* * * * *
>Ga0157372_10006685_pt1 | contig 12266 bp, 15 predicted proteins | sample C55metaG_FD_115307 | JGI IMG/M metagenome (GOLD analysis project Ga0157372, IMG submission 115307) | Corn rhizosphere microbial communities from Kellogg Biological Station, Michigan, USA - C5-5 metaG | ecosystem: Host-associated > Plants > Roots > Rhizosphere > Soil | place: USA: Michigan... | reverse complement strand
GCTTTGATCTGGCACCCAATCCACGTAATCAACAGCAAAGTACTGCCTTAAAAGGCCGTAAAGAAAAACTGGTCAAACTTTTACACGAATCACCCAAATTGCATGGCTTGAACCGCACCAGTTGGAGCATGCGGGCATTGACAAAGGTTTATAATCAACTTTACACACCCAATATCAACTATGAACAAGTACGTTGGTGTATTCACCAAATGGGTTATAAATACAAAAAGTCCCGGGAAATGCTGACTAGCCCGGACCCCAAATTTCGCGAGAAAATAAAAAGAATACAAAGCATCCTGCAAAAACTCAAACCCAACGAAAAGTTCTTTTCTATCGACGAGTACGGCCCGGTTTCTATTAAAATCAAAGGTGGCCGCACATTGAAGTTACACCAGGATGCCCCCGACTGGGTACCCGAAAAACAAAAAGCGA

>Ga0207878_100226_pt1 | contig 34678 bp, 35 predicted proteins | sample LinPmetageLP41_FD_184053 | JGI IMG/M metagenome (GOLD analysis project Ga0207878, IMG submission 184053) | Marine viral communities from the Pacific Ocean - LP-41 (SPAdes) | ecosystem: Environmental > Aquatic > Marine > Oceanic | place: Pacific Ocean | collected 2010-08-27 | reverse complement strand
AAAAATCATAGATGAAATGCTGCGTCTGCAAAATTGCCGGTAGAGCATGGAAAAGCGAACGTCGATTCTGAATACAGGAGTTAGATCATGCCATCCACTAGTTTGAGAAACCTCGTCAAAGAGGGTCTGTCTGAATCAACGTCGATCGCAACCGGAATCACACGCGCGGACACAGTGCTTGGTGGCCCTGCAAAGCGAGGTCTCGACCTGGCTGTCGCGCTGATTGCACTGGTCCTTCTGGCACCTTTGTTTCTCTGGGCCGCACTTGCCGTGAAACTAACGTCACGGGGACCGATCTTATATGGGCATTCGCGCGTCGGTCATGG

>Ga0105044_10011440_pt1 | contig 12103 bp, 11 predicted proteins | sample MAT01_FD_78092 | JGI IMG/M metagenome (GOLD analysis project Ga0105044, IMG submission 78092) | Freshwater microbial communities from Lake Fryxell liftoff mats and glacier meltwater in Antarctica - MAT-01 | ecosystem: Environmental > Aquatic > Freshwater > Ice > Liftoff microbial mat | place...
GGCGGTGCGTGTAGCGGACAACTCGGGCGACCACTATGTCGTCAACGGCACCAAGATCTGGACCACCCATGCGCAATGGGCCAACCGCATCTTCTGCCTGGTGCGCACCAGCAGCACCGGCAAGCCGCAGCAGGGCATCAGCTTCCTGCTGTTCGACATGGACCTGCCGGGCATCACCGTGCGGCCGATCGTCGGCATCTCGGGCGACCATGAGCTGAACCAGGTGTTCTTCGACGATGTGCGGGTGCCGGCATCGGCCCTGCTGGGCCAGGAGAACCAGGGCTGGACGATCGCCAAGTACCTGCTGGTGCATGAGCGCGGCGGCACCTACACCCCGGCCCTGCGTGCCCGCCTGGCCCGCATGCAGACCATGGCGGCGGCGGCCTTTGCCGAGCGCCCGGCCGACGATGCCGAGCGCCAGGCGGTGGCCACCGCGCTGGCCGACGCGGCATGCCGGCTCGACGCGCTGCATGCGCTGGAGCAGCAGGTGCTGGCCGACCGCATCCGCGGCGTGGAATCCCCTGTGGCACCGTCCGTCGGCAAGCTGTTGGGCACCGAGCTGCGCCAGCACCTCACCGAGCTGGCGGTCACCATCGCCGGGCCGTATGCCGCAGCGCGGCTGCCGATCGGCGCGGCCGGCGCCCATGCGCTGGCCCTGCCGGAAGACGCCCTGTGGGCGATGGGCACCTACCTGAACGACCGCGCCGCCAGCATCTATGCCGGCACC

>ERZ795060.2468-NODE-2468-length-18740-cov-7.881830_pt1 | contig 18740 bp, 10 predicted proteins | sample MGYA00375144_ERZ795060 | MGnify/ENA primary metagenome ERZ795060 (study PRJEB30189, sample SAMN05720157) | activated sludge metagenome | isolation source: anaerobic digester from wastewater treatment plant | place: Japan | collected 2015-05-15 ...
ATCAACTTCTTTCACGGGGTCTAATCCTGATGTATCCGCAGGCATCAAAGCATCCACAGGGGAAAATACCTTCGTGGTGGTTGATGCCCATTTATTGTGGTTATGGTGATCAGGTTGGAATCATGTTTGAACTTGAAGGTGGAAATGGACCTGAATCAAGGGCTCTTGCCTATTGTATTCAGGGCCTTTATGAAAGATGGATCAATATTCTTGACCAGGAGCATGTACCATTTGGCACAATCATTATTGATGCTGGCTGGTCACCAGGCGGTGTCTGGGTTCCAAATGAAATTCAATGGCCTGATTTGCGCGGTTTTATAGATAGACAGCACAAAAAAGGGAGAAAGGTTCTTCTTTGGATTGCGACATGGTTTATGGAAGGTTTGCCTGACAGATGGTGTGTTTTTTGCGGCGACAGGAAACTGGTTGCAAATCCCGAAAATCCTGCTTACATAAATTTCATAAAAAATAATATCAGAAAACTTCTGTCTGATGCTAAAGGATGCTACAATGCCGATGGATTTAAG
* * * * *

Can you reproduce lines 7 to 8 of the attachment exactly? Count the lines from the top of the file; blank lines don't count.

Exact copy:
>ERZ795060.2468-NODE-2468-length-18740-cov-7.881830_pt1 | contig 18740 bp, 10 predicted proteins | sample MGYA00375144_ERZ795060 | MGnify/ENA primary metagenome ERZ795060 (study PRJEB30189, sample SAMN05720157) | activated sludge metagenome | isolation source: anaerobic digester from wastewater treatment plant | place: Japan | collected 2015-05-15 ...
ATCAACTTCTTTCACGGGGTCTAATCCTGATGTATCCGCAGGCATCAAAGCATCCACAGGGGAAAATACCTTCGTGGTGGTTGATGCCCATTTATTGTGGTTATGGTGATCAGGTTGGAATCATGTTTGAACTTGAAGGTGGAAATGGACCTGAATCAAGGGCTCTTGCCTATTGTATTCAGGGCCTTTATGAAAGATGGATCAATATTCTTGACCAGGAGCATGTACCATTTGGCACAATCATTATTGATGCTGGCTGGTCACCAGGCGGTGTCTGGGTTCCAAATGAAATTCAATGGCCTGATTTGCGCGGTTTTATAGATAGACAGCACAAAAAAGGGAGAAAGGTTCTTCTTTGGATTGCGACATGGTTTATGGAAGGTTTGCCTGACAGATGGTGTGTTTTTTGCGGCGACAGGAAACTGGTTGCAAATCCCGAAAATCCTGCTTACATAAATTTCATAAAAAATAATATCAGAAAACTTCTGTCTGATGCTAAAGGATGCTACAATGCCGATGGATTTAAG